in prison, and perhaps the greatest music of upliftment emerged from
slavery. We have learned time and again that Paradise is man-made,
perceived in the brain. See the interludes of pure joy - paradisiacal!
- in the Holocaust memoirs of Primo Levi. My 93-year-old friend, the
freedom fighter Alvaro Pereira often tells me with great conviction
the best years of his life were in Aguada jail (even though he was
sadistically tortured there by the dreaded Agente Monteiro).
Similarly, most Goans old enough to remember those years before 1961
wax rhapsodic about "good old days" even though they lived under
colonialism, with very real victims. And what about today? Do we not
live in times of slavery, oppression and exclusion? Can a child
growing up now not remember her 21st century experience of Goa as a
kind of paradise? Can I not? Is that also an insult to people
suffering through the same moment?
Furthermore, unlike other diasporic waves that left Goa, the East
African Goans suffered expulsion, and disenfranchisment. After toiling
generations building new lives, amidst people they often loved and
certainly identified with, that incalculably precious bedrock of
identity and belonging was stolen from them in a calamitous
disruption. It was a monstrous episode that did not have to happen,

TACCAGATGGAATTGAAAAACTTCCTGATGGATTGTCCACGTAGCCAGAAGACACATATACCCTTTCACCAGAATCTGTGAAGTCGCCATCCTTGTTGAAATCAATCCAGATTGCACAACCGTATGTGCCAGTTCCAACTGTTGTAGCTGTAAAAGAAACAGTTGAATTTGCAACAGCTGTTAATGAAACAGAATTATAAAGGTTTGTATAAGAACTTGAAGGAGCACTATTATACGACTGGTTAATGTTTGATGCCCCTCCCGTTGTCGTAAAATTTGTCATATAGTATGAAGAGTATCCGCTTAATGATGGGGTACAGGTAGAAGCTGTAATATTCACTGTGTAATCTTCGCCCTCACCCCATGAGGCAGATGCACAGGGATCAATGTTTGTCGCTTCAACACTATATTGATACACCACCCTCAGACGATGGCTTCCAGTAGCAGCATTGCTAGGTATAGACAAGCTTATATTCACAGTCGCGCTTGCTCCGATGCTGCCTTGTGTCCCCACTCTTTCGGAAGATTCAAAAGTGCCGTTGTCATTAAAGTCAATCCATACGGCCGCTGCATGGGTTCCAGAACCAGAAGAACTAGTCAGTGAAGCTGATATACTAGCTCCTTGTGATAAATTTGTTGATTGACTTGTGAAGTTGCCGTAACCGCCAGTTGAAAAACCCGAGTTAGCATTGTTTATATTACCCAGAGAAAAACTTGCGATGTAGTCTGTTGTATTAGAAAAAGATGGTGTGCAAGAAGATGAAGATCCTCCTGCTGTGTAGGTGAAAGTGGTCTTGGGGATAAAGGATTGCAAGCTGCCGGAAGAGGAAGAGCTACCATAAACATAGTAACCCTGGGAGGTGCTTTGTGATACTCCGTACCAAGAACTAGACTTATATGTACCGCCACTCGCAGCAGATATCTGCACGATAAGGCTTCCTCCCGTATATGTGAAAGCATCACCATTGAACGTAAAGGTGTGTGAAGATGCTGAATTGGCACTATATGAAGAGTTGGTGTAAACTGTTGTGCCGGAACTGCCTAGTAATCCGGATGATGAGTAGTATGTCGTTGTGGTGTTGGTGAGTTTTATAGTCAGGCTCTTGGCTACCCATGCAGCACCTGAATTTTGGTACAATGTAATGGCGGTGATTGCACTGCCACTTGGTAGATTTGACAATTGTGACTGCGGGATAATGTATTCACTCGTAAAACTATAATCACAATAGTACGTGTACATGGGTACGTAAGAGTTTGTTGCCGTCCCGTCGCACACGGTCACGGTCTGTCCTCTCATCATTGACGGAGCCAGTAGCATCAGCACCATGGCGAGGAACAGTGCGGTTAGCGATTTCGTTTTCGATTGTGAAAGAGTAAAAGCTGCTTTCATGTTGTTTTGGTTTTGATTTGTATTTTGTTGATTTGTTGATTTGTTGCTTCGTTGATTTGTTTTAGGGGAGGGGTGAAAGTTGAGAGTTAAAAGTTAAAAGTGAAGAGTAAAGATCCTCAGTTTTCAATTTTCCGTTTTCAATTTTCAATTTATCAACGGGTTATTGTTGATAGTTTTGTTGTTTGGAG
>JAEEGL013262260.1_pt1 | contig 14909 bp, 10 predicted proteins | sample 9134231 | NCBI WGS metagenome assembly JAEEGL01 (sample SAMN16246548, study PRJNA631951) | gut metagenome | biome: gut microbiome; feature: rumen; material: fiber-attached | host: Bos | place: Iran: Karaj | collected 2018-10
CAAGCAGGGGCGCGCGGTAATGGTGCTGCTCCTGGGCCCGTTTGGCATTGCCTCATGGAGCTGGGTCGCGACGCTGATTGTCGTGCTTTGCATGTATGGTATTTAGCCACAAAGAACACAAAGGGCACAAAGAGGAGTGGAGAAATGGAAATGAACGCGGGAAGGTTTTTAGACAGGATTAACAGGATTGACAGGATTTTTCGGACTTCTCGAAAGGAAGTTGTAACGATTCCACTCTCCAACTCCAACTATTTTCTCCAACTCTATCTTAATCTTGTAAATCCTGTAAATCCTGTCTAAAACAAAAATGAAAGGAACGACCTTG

and is largely regretted by all parties involved (something like
This is particularly the case with Kenya above all, the third nation
whose early independent history was substantially shaped by its tiny
Goan minority (India and Portugal are the others, there's also
Pakistan to make a fourth) such as Pia Gama Pinto, Joseph Murumbi, JM
Nazareth and Fitz de Souza, and certainly both Braz Menezes and
Cyprian Fernandes. They worked with evident idealism in that greatly
defining postcolonial moment, and when it did not happen they were
dispossessed, experiencing true exile. It is both churlish and absurd
to somehow deny or qualify their expressions of the feelings that
resulted, in whatever form that might occur. They are not wrong, and
there is nothing wrong about it.
- Who should write (or paint) what?
On July 4 earlier this year, I shared on Facebook a small 'chemical
painting' by FN Souza that depicts the 4th of July. That work emerged
after I challenged the artist to explain why he'd spent some three